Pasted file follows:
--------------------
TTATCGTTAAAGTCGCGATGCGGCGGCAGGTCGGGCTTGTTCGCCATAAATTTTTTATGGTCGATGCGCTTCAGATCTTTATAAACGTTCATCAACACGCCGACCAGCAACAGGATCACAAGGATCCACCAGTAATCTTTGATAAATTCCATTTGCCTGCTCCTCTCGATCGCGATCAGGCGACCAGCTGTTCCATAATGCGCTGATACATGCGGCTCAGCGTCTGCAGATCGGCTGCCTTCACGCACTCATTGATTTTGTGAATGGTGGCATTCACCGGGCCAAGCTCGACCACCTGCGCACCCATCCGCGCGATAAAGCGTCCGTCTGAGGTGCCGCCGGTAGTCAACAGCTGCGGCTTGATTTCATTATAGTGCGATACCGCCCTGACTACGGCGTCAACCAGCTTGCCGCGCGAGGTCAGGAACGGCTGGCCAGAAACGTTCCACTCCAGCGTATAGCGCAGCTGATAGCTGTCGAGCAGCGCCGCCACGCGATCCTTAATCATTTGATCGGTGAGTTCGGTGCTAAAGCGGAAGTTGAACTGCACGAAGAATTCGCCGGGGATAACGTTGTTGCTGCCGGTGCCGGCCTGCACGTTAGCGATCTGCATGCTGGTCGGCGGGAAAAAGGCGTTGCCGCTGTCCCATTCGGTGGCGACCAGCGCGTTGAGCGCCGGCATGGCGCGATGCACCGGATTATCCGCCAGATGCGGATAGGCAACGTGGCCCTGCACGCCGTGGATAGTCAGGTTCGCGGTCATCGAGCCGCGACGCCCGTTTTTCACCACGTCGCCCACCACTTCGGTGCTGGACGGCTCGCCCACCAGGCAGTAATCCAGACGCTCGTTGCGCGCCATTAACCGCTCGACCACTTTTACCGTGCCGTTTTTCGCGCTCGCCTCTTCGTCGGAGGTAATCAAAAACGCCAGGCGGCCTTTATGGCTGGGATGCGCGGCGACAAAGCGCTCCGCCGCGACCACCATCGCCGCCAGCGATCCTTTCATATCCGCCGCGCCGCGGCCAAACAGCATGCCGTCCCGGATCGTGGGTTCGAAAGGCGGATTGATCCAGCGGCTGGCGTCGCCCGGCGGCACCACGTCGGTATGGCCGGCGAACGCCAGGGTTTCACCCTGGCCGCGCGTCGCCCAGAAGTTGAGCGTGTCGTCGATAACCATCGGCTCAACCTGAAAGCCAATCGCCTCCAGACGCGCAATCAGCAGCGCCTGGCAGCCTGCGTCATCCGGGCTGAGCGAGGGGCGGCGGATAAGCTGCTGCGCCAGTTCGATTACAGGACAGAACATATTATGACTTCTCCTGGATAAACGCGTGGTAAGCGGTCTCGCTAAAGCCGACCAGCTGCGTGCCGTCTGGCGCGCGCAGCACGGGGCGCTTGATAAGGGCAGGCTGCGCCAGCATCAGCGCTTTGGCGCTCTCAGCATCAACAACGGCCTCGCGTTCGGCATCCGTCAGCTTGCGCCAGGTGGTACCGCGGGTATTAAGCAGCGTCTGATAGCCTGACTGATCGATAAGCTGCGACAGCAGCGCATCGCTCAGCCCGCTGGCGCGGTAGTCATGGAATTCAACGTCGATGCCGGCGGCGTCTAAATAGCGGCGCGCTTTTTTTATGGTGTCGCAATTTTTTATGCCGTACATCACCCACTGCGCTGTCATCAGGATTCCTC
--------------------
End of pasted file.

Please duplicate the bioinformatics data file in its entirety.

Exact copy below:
TTATCGTTAAAGTCGCGATGCGGCGGCAGGTCGGGCTTGTTCGCCATAAATTTTTTATGGTCGATGCGCTTCAGATCTTTATAAACGTTCATCAACACGCCGACCAGCAACAGGATCACAAGGATCCACCAGTAATCTTTGATAAATTCCATTTGCCTGCTCCTCTCGATCGCGATCAGGCGACCAGCTGTTCCATAATGCGCTGATACATGCGGCTCAGCGTCTGCAGATCGGCTGCCTTCACGCACTCATTGATTTTGTGAATGGTGGCATTCACCGGGCCAAGCTCGACCACCTGCGCACCCATCCGCGCGATAAAGCGTCCGTCTGAGGTGCCGCCGGTAGTCAACAGCTGCGGCTTGATTTCATTATAGTGCGATACCGCCCTGACTACGGCGTCAACCAGCTTGCCGCGCGAGGTCAGGAACGGCTGGCCAGAAACGTTCCACTCCAGCGTATAGCGCAGCTGATAGCTGTCGAGCAGCGCCGCCACGCGATCCTTAATCATTTGATCGGTGAGTTCGGTGCTAAAGCGGAAGTTGAACTGCACGAAGAATTCGCCGGGGATAACGTTGTTGCTGCCGGTGCCGGCCTGCACGTTAGCGATCTGCATGCTGGTCGGCGGGAAAAAGGCGTTGCCGCTGTCCCATTCGGTGGCGACCAGCGCGTTGAGCGCCGGCATGGCGCGATGCACCGGATTATCCGCCAGATGCGGATAGGCAACGTGGCCCTGCACGCCGTGGATAGTCAGGTTCGCGGTCATCGAGCCGCGACGCCCGTTTTTCACCACGTCGCCCACCACTTCGGTGCTGGACGGCTCGCCCACCAGGCAGTAATCCAGACGCTCGTTGCGCGCCATTAACCGCTCGACCACTTTTACCGTGCCGTTTTTCGCGCTCGCCTCTTCGTCGGAGGTAATCAAAAACGCCAGGCGGCCTTTATGGCTGGGATGCGCGGCGACAAAGCGCTCCGCCGCGACCACCATCGCCGCCAGCGATCCTTTCATATCCGCCGCGCCGCGGCCAAACAGCATGCCGTCCCGGATCGTGGGTTCGAAAGGCGGATTGATCCAGCGGCTGGCGTCGCCCGGCGGCACCACGTCGGTATGGCCGGCGAACGCCAGGGTTTCACCCTGGCCGCGCGTCGCCCAGAAGTTGAGCGTGTCGTCGATAACCATCGGCTCAACCTGAAAGCCAATCGCCTCCAGACGCGCAATCAGCAGCGCCTGGCAGCCTGCGTCATCCGGGCTGAGCGAGGGGCGGCGGATAAGCTGCTGCGCCAGTTCGATTACAGGACAGAACATATTATGACTTCTCCTGGATAAACGCGTGGTAAGCGGTCTCGCTAAAGCCGACCAGCTGCGTGCCGTCTGGCGCGCGCAGCACGGGGCGCTTGATAAGGGCAGGCTGCGCCAGCATCAGCGCTTTGGCGCTCTCAGCATCAACAACGGCCTCGCGTTCGGCATCCGTCAGCTTGCGCCAGGTGGTACCGCGGGTATTAAGCAGCGTCTGATAGCCTGACTGATCGATAAGCTGCGACAGCAGCGCATCGCTCAGCCCGCTGGCGCGGTAGTCATGGAATTCAACGTCGATGCCGGCGGCGTCTAAATAGCGGCGCGCTTTTTTTATGGTGTCGCAATTTTTTATGCCGTACATCACCCACTGCGCTGTCATCAGGATTCCTC